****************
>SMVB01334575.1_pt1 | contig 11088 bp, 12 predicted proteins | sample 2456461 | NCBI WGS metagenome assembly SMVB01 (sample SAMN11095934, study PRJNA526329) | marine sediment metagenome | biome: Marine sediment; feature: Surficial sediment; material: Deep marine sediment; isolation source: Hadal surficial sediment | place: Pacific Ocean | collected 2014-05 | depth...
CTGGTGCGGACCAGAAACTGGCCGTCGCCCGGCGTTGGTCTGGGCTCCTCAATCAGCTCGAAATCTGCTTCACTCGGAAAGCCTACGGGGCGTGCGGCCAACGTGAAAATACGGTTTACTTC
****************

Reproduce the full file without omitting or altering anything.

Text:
>SMVB01334575.1_pt1 | contig 11088 bp, 12 predicted proteins | sample 2456461 | NCBI WGS metagenome assembly SMVB01 (sample SAMN11095934, study PRJNA526329) | marine sediment metagenome | biome: Marine sediment; feature: Surficial sediment; material: Deep marine sediment; isolation source: Hadal surficial sediment | place: Pacific Ocean | collected 2014-05 | depth...
CTGGTGCGGACCAGAAACTGGCCGTCGCCCGGCGTTGGTCTGGGCTCCTCAATCAGCTCGAAATCTGCTTCACTCGGAAAGCCTACGGGGCGTGCGGCCAACGTGAAAATACGGTTTACTTC